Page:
Ilyasah Shabazz, daughter of the late Muslim civil rights leader Malcolm X, said after meeting with President Recep Tayyip Erdoğan that the Turkish leader "represents" the legacy of her father.
Shabazz and her sister Qubilah Shabazz met with Erdoğan, first lady Emine Erdoğan and their daughter Esra on Monday in New York, amid the president's visit for the U.N. General Assembly session.
"It was my great honor to meet with such a leader, especially in the name of human dignity, compassion and social justice," Shabazz told an Anadolu Agency correspondent in New York after the meeting.
Shabazz said the meeting with the Erdoğans was particularly meaningful because they "represent" the legacy of Malcolm X.
"My father's legacy points to the humanity of each individual. We are all brothers in the sight of Allah. Therefore, he doesn't go on about religion, color, race. He talks about dividing the wrong from the right. When we see something wrong, we should to do something to change it," she said.
Shabazz praised Turkey's humanitarian efforts, particularly the welcoming of millions of Syrian refugees, as an example to the rest of the world.
"The country has opened its doors to 3.5 million refugees, leaving no room to say anything else, because there are people talking about building walls around the world and those who do not understand mercy."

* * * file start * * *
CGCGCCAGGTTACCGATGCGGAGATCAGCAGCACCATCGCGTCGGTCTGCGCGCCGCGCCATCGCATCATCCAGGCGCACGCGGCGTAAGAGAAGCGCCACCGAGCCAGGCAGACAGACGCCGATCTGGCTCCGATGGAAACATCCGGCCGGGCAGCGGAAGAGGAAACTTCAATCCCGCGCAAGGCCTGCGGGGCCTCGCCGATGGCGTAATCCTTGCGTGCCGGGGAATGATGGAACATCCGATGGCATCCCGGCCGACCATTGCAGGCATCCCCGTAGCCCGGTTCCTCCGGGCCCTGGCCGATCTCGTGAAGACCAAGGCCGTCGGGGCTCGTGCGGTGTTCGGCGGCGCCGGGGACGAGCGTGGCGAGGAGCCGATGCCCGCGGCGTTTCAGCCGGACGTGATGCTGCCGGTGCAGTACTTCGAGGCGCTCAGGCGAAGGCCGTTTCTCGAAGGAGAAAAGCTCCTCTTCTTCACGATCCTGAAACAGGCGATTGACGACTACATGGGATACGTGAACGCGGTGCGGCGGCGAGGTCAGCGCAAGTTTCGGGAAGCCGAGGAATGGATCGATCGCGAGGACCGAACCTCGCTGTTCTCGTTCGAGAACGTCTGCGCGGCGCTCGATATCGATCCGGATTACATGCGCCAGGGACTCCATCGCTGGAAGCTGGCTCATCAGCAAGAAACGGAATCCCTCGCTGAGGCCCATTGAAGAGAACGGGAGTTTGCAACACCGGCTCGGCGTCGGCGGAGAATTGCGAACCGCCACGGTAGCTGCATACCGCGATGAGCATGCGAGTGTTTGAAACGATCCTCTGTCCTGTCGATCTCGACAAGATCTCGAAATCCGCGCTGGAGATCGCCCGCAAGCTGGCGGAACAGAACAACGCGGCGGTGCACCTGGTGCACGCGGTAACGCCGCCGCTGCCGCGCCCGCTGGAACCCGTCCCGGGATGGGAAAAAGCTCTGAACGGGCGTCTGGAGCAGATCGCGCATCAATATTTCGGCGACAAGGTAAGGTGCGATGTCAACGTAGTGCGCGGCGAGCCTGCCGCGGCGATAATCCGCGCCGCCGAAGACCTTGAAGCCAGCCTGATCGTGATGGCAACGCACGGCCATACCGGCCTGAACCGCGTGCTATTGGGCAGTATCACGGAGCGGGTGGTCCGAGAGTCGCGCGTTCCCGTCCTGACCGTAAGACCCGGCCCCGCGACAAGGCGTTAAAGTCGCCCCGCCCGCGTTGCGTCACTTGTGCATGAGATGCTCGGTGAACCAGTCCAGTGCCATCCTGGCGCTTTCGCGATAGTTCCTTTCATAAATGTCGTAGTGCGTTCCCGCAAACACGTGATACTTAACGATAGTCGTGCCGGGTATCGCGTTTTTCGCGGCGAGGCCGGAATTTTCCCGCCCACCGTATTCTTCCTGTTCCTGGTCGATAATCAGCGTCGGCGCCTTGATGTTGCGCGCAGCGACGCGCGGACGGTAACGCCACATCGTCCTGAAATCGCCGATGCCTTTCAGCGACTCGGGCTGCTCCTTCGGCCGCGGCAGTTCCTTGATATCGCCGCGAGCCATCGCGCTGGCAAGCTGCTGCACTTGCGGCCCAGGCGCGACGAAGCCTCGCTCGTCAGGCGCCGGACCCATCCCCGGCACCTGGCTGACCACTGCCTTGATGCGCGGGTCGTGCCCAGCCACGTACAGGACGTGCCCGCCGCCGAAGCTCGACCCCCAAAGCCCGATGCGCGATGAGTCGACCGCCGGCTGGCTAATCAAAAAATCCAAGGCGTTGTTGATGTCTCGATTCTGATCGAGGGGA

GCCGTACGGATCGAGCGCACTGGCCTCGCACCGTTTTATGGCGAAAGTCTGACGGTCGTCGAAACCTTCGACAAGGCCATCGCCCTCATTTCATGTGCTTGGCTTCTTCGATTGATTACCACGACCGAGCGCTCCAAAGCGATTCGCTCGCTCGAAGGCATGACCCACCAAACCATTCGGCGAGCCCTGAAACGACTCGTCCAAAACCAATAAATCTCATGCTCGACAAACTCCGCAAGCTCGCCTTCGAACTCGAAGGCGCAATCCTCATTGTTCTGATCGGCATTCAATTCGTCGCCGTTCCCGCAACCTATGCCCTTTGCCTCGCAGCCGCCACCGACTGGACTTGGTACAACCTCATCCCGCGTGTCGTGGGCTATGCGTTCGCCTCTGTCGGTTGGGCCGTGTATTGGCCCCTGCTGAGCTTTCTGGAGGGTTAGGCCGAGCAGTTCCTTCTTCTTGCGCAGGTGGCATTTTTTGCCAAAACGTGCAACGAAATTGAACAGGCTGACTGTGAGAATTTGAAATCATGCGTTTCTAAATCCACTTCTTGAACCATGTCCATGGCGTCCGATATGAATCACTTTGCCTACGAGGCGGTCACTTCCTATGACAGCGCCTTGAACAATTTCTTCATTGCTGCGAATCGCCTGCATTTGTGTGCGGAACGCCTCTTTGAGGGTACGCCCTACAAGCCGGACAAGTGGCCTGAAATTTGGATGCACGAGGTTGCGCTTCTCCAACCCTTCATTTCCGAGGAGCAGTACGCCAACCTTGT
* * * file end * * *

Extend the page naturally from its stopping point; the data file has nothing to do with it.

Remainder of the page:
Shabazz said she's always happy to meet with Turks, telling AA: "The Turkish people are really polite. They don't care about people's color, gender or anything else."
Mentioning Turkish biochemist Aziz Sancar, Shabazz said: "I ask people, 'You see how gentle, unassuming and neutral Dr. Aziz is, right?' He meets with people from different backgrounds, women, children. He has no prejudice against them. I tell people, 'This is Turkey.'"
Shabazz also attended a panel organized by the Turkish SETA Foundation in New York on Monday alongside first lady Erdoğan, who spoke about humanitarian aid and refugees at the event.
Malcolm X is seen as one of the most influential African Americans who fought against racism in the United States.
He encountered the sect "Nation of Islam" while serving a prison sentence in the 1940s, changing his name from Malcolm Little to Malcolm X. After his release, he went on a pilgrimage to Mecca and converted to Sunni Islam, adopting an egalitarian perspective that empowered him for the rest of his life.
Malcolm X became a champion of civil rights and herald of the true Islam in American society. He visited Africa twice during his lifetime and delivered numerous speeches about the liberalization of black people as well as all oppressed people.
He was killed by three armed attackers while he was giving a speech in New York on Feb. 21, 1965.